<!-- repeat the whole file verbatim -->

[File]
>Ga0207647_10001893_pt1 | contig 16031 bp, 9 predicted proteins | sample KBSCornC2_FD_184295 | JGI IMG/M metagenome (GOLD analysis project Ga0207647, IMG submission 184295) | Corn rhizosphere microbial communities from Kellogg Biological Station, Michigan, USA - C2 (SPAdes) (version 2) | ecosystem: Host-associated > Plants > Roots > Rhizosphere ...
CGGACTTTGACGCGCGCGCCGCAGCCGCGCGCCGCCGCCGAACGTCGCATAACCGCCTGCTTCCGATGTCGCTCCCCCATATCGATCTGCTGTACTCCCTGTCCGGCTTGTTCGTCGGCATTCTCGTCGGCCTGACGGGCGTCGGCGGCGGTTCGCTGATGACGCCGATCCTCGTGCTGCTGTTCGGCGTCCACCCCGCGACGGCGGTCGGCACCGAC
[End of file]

>Ga0207647_10001893_pt1 | contig 16031 bp, 9 predicted proteins | sample KBSCornC2_FD_184295 | JGI IMG/M metagenome (GOLD analysis project Ga0207647, IMG submission 184295) | Corn rhizosphere microbial communities from Kellogg Biological Station, Michigan, USA - C2 (SPAdes) (version 2) | ecosystem: Host-associated > Plants > Roots > Rhizosphere ...
CGGACTTTGACGCGCGCGCCGCAGCCGCGCGCCGCCGCCGAACGTCGCATAACCGCCTGCTTCCGATGTCGCTCCCCCATATCGATCTGCTGTACTCCCTGTCCGGCTTGTTCGTCGGCATTCTCGTCGGCCTGACGGGCGTCGGCGGCGGTTCGCTGATGACGCCGATCCTCGTGCTGCTGTTCGGCGTCCACCCCGCGACGGCGGTCGGCACCGAC